Tag Archives: Luke 2:1-20

The Song That Never Ends

(A Meditation for Christmas Eve 2018, based on Luke 2:8-20)

It is most decidedly not a Christmas song; and in fact, I’d suspect that the only way you might even know it is if you had little children in your life round about the early 1990’s.  As performed by puppeteer Shari Lewis and “Lamb Chop,” it went a little something like this:

“This is the song that never ends,
Yes, it goes on and on my friend.
Some people started singing it,
Not knowing what it was,
And they’ll continue singing it forever just because…
This is the song that never ends….”

You get the idea; this truly is a song that once begun, goes on and on and on… suffice to say it’s a melody tailor-made for long car rides and antsy kids (if not for the parents or grandparents on board who are at the end of their last frayed nerve!).  Indeed, it’s one of those songs that’s silly and fun and all manner of irritating, all at the same time!  And the truth of it is, and here’s the reason I risked putting that tune into your heads tonight, this is pretty much how some people feel about Christmas music!  Even I must confess that as much as I absolutely love the music of this season, nonetheless there are some songs in the holiday canon that just seem to be played on an endless loop! I mean, especially given all the discussion this year, how many versions of “Baby, It’s Cold Outside” or “Santa Baby” can there actually be?  It’s no wonder that there are those out there who are very ready to be done with these songs for another year (not me, not yet…. I’m just sayin’!).

As much as I hate to admit it, I’m aware that even some of the sacred carols of Christmas – the beautiful songs that we’re singing here tonight – sometimes risk having that same effect on people; but I dare say for a different reason than sheer repetition.  After all, Christmas carols by their very nature are non-traditional and even a bit irregular, both musically and lyrically.  Not that there’s anything wrong with that (!); as the late Halford Luccock once put it, some of the best hymns are the ones that are labeled “irregular,” especially at Christmas.  “Irregular?” he wrote.  “I should say so! The whole thing was highly irregular!  A baby in a barn.  What could be more irregular than that?  Shockingly irregular!”  But then again, that’s the way of God, isn’t it; if there’s no room in inn, “God will find a barn or other place in which God’s new word can be born.”

The truth is, friends, is that ours is an irregular God who is utterly determined to come to us and abide with us, even in the guise of a tiny, helpless infant born in a stable surrounded by farm animals; and that is the reason that we sing… again and again, and on and on!

In our worship yesterday we talked a little bit about the angels’ glorious song of peace and joy on that first Christmas night, and also about the shepherds “living out in the fields” who were the ones blessed to hear it.  It was, in the words of the old hymn, “music of the spheres,” a heavenly song sung by a heavenly host, a song as bright and as bold as the star that shone overhead.  It was truly “good news of great joy for all the people… a Savior, who is the Messiah the Lord,” and it was, to say the very least, a singular, revelatory moment for the shepherds just as it was for all of creation; it was in every describable way, a song for the ages.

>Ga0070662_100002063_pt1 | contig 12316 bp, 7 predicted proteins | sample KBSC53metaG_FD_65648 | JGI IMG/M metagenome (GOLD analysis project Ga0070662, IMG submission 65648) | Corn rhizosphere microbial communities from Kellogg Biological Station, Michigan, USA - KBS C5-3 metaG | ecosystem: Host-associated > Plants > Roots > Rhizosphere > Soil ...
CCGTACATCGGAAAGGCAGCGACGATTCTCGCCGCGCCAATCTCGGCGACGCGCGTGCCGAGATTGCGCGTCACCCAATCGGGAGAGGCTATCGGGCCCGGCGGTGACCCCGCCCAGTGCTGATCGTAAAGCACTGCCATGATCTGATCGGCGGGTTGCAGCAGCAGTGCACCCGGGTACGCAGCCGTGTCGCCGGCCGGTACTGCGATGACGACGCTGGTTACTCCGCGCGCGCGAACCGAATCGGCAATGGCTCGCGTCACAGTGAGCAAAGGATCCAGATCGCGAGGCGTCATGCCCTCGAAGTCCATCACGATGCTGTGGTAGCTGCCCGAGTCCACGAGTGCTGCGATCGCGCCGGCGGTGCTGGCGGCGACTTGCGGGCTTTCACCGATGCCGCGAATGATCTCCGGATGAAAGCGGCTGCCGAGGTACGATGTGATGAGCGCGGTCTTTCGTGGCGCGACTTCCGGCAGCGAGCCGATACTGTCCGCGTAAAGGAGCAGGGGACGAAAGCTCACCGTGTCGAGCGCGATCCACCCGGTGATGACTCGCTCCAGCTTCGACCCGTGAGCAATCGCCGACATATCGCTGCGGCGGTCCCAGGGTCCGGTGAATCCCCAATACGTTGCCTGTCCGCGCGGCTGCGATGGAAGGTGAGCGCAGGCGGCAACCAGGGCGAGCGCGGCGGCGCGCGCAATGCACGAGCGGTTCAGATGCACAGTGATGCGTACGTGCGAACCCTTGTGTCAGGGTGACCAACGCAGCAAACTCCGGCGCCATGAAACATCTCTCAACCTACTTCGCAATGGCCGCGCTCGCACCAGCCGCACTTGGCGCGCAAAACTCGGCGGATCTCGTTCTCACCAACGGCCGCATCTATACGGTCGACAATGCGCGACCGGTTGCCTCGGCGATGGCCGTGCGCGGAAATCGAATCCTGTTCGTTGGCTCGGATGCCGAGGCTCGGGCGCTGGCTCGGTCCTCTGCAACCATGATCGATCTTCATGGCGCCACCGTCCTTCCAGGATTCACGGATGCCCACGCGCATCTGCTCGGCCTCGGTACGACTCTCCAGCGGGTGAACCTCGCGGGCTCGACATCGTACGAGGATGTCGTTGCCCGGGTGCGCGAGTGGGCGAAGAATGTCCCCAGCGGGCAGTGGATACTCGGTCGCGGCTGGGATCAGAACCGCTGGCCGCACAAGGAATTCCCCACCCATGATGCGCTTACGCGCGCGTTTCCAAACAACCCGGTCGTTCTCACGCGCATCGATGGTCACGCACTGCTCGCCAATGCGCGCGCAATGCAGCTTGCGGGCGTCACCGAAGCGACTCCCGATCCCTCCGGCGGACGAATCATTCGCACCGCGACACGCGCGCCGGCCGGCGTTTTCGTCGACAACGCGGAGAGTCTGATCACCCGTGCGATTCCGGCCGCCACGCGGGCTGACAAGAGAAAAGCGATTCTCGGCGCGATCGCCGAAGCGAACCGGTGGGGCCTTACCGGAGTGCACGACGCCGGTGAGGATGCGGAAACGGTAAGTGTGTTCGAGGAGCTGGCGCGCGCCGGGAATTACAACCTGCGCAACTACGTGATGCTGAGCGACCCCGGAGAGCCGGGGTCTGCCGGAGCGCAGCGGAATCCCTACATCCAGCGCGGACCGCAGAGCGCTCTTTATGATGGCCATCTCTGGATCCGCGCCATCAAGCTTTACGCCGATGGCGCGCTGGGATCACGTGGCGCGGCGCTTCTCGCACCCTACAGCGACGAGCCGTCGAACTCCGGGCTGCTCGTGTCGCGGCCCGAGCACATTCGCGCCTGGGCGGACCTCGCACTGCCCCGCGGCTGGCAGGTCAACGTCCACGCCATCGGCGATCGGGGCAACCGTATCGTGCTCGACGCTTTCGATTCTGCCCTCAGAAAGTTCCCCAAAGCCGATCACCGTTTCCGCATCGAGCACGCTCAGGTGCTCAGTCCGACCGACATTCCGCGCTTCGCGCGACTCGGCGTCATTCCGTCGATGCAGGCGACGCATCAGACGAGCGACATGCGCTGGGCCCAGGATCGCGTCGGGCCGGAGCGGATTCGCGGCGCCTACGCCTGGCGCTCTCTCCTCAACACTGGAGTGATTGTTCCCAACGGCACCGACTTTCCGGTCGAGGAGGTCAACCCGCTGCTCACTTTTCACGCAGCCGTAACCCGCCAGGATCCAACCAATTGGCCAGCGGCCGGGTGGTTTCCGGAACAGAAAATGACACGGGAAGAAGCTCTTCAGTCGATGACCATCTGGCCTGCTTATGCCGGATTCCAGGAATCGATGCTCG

That said, however, I wonder how it was for those shepherds “after the angels had left them and gone into heaven,” and after the song was done and all that was left was the enveloping quiet of that holy night, a calm only broken by the occasional bleat of the sheep who’d been sleeping nearby.  We know, of course, that their first instinct was to go immediately to Bethlehem to “see this thing that has taken place,” but what I want to know is if as the shepherds went “with haste,” as Luke puts it, were they singing?   That incredible song just sung by a literal choir of angels; was that still going round and round in their heads?  Was the song on their lips, were they trying to emulate the melodies and harmonies as they rushed into town, or could they have been simply whistling as they went?

Well, Luke doesn’t say exactly; we’re only told that just as they’d been told they could, the shepherds did find the manger and Mary, Joseph and the child within, and that when they did see this new, holy family, the shepherds were compelled to tell Mary and Joseph about everything that they’d seen and heard earlier that night.  And don’t know about you, beloved, but I have to believe that as they did, those shepherds sang!  And you know they sang with joy, they sang with enthusiasm, they sang loudly and maybe even a bit off key (!); the kind singing you do when you’re so filled up that you don’t even care how it sounds to those around you!

And the thing was, those shepherds were just getting started!  Even as they left the manger, even as they knew they needed to get back to the fields and the business of tending the sheep, all the while they were “glorifying and praising God for all they had heard and seen.”  And why not? The child was born, the Messiah had come and now the world and their very lives had changed forever!  This song, the song the angels sang, the song that was forever on their lips and in their hearts, this song of God’s redeeming love in Jesus who is called Emmanuel… this was, and is, the song that never ends!